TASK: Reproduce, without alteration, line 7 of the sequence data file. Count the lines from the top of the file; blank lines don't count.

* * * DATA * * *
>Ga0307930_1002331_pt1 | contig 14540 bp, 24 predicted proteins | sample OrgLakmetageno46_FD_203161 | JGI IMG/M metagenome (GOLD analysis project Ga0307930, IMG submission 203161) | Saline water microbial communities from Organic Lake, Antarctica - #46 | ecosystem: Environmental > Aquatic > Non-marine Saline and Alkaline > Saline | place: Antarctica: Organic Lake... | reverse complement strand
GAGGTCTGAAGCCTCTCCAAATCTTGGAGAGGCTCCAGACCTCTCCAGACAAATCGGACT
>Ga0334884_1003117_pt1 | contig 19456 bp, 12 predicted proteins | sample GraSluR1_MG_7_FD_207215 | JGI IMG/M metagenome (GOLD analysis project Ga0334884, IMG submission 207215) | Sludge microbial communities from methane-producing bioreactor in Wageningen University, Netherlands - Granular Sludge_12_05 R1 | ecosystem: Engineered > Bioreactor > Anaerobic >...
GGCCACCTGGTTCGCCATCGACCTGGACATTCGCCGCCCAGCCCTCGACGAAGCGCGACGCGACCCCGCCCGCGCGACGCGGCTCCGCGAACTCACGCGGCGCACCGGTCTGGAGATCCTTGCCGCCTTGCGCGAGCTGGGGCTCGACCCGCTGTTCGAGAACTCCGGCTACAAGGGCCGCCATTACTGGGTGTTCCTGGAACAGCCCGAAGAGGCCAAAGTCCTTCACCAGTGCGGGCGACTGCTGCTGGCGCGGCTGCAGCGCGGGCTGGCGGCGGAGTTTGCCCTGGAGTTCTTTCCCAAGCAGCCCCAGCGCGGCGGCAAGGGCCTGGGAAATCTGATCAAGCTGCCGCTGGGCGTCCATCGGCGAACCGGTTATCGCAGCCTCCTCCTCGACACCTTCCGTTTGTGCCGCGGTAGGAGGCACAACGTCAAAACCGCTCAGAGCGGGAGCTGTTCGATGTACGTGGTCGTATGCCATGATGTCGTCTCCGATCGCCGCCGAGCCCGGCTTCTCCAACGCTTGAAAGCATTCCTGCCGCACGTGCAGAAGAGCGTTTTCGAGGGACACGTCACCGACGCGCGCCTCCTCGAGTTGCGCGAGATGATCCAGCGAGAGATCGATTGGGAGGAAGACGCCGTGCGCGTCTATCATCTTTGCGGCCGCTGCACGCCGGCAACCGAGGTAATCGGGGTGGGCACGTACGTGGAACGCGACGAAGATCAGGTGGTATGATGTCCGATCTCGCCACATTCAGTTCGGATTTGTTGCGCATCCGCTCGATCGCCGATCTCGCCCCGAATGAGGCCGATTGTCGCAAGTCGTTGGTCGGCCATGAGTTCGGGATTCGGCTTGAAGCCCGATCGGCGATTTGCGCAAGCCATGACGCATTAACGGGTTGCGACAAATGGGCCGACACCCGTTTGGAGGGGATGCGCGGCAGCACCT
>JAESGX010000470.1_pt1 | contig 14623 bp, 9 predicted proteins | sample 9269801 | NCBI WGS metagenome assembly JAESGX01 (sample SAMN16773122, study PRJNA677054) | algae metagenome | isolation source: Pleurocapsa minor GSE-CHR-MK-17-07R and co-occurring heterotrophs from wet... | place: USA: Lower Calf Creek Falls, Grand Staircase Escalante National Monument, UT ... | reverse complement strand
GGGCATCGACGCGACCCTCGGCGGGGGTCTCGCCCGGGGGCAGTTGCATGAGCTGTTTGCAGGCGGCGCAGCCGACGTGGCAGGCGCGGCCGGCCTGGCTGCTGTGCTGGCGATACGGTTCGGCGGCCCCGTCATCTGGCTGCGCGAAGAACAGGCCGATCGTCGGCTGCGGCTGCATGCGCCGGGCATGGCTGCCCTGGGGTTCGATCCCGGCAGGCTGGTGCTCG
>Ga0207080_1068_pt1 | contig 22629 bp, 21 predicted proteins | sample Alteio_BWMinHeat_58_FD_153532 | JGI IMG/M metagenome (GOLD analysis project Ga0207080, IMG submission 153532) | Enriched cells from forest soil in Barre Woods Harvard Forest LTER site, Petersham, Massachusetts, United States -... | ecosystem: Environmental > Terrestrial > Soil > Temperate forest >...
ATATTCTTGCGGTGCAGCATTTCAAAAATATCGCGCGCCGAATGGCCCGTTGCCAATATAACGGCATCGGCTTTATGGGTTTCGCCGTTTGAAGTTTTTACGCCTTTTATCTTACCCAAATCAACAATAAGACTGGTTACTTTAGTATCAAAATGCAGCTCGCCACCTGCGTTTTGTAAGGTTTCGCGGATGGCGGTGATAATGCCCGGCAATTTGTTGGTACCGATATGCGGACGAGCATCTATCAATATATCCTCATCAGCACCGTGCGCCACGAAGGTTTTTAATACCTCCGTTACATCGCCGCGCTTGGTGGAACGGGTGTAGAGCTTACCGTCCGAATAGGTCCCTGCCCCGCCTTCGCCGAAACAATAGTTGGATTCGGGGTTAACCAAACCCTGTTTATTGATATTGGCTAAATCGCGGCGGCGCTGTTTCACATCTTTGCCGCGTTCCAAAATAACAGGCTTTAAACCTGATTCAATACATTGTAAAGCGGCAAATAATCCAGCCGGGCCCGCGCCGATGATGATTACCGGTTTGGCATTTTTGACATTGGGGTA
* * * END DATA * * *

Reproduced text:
>Ga0207080_1068_pt1 | contig 22629 bp, 21 predicted proteins | sample Alteio_BWMinHeat_58_FD_153532 | JGI IMG/M metagenome (GOLD analysis project Ga0207080, IMG submission 153532) | Enriched cells from forest soil in Barre Woods Harvard Forest LTER site, Petersham, Massachusetts, United States -... | ecosystem: Environmental > Terrestrial > Soil > Temperate forest >...